One night in 1989, during a heavy downpour, I was walking home along Jalan Batu Caves after night class when a motorcycle whisked past me. To my horror, the pillion rider whom I suspected to be an Indonesian construction worker nearby, snatched my handbag and in the process, I was dragged a few meters away before slipping down into a monsoon drain almost four feet deep. Despite being in a state of shock, I frantically yelled for help. Two Malay youths manning a Ramly Burger stall not far from where I fell saw what had happened to me. In split seconds, they came running towards me and one of them had a wooden pole in his hand. He quickly lowered it down and helped me out from the drain. By the time I was out of the drain, I was completely covered in mud and rainwater. I also suffered some cuts and bruises on my limbs.
“Kakak, you okay ke?” they asked me in a voice filled with concern. I could only nod my head weakly. After thanking them profusely, I walked home in the rain which thankfully, helped concealed my tears.
In 1999, when my mother was warded in the Ipoh General Hospital for kidney failure, she shared a ward with female patients from other races, all sick and weak themselves. Like my mother, they could not afford the expensive private hospitals but made do with whatever facilities that were given to them. On many occasions when my mother was suddenly hit by a pang of hunger in the middle of the night, these Makciks who slept on the next bed would not hesitate to share a few coconut buns or some cream crackers which they hid under their pillows, with my mother. They even insisted she drink the warm Milo so preciously held inside their thermos flasks. Their kindness and sincerity still warmed my heart long after my mother was discharged from the hospital.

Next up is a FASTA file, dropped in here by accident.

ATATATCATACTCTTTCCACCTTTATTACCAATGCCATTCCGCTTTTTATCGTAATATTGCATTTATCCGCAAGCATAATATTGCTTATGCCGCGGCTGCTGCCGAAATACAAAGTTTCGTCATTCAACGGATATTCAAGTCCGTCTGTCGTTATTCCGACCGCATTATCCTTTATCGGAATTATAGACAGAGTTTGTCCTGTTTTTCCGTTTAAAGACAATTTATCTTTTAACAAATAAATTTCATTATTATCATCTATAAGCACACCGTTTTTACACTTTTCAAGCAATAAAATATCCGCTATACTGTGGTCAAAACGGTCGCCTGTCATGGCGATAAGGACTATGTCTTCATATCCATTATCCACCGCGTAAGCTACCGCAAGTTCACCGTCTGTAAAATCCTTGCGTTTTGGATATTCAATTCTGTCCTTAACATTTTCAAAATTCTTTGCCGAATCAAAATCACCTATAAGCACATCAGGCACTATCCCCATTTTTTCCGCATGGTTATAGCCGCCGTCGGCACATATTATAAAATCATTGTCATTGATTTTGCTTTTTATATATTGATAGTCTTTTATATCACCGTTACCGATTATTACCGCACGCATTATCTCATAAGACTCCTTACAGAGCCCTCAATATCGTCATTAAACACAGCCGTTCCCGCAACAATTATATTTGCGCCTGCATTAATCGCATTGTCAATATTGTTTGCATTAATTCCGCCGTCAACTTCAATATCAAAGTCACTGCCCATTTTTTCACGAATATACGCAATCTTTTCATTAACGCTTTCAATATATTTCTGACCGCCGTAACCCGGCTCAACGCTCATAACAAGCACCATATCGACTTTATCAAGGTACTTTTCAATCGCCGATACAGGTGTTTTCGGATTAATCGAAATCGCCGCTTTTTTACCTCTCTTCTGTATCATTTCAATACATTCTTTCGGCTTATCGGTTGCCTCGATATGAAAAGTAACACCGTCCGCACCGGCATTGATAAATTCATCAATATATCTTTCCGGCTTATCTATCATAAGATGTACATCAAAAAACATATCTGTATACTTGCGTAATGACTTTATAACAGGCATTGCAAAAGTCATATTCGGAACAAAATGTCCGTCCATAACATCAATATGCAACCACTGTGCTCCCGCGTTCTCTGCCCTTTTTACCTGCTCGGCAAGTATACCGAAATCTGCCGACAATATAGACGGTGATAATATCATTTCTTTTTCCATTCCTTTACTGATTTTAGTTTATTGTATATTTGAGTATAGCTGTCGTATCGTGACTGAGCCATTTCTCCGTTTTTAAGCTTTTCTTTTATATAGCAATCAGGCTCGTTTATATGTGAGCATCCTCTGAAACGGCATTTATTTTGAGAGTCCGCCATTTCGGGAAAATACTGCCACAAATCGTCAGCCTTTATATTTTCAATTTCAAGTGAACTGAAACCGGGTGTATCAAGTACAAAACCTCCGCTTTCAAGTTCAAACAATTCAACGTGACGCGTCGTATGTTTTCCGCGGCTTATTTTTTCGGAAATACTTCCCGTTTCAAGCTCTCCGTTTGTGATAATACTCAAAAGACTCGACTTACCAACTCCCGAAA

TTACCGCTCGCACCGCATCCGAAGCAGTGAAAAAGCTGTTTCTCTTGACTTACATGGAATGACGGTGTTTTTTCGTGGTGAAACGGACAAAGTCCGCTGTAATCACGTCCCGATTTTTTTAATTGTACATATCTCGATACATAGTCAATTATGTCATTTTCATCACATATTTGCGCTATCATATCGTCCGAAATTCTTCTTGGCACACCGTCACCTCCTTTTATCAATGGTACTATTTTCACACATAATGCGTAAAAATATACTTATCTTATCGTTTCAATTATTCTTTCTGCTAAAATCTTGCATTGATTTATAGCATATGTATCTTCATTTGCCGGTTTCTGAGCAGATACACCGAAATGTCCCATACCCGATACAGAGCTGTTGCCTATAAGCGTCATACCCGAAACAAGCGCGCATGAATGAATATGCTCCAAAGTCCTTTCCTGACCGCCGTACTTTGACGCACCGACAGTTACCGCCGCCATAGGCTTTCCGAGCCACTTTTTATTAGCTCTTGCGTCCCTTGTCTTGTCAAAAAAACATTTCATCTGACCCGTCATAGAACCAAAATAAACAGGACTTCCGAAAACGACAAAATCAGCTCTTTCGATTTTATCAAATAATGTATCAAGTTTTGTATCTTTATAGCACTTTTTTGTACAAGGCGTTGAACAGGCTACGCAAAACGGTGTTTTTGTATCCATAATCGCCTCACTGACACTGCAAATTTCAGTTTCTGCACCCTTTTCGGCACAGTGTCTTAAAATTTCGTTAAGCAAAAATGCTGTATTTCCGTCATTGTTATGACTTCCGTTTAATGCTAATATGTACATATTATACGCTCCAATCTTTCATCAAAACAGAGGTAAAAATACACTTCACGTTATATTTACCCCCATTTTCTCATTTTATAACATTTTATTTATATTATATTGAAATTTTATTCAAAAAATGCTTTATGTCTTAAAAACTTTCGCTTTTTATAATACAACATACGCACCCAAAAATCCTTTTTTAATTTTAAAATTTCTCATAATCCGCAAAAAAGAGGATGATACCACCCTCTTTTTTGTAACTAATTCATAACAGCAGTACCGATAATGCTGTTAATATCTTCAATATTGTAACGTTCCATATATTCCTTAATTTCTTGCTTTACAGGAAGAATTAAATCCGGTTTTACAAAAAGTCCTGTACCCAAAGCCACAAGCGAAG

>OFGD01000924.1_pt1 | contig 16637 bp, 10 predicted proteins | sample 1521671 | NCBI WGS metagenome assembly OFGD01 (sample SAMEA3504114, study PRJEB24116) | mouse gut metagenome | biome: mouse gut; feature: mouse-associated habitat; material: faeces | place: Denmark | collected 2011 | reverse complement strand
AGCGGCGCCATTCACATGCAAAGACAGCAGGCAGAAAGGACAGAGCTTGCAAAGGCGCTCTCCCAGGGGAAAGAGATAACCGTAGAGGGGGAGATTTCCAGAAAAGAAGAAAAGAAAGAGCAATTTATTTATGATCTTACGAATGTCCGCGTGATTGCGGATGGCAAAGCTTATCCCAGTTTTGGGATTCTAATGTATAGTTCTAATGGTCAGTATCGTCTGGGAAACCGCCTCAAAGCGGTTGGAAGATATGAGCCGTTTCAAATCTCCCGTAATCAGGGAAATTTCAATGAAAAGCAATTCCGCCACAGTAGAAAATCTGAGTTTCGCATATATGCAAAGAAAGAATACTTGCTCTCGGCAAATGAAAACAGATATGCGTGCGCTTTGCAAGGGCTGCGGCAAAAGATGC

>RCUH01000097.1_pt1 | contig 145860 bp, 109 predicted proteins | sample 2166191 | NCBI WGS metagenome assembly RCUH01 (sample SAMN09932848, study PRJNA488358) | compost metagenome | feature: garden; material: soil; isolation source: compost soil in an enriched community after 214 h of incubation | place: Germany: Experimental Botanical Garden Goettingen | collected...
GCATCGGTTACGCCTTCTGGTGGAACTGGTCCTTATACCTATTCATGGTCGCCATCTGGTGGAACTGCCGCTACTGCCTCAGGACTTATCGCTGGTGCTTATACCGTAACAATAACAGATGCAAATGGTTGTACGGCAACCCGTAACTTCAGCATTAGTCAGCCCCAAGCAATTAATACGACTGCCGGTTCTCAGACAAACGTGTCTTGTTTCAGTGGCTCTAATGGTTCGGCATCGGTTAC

Finally, one night in 2007, after visiting my father who was also warded in the same hospital for heart failure, an old Malay couple offered me a ride home after seeing me waiting alone at the taxi stand outside the hospital.
“Amoi, nak pulang rumah ke? Tinggal mana? Mari ikut sama, kami pun tinggal dekat Bercham. Dah lewat dah, teksi tak banyak, lagi pun bahaya seorang perempuan naik teksi. Mari Amoi, kita angkat sekali.”
So I went home that night in their rickety car. They happened to stay near my father’s house. Needless to say, I thanked them profusely when the car paused in front of father’s house. They both gave me a toothless grin before driving off.
They are some of the best Malaysians I have ever met. Simple folks, just like you and me. Ordinary people leading an ordinary life. No hatred, no discrimination, no hidden agenda. Just pure kindness and sincerity.
To the two Malay youths who helped me out from the drain, the Makciks who shared their coconut buns and warm Milo with my mother and the elderly Malay couple who gave me a ride home one late night and to all my Muslim friends and readers, Selamat Hari Raya.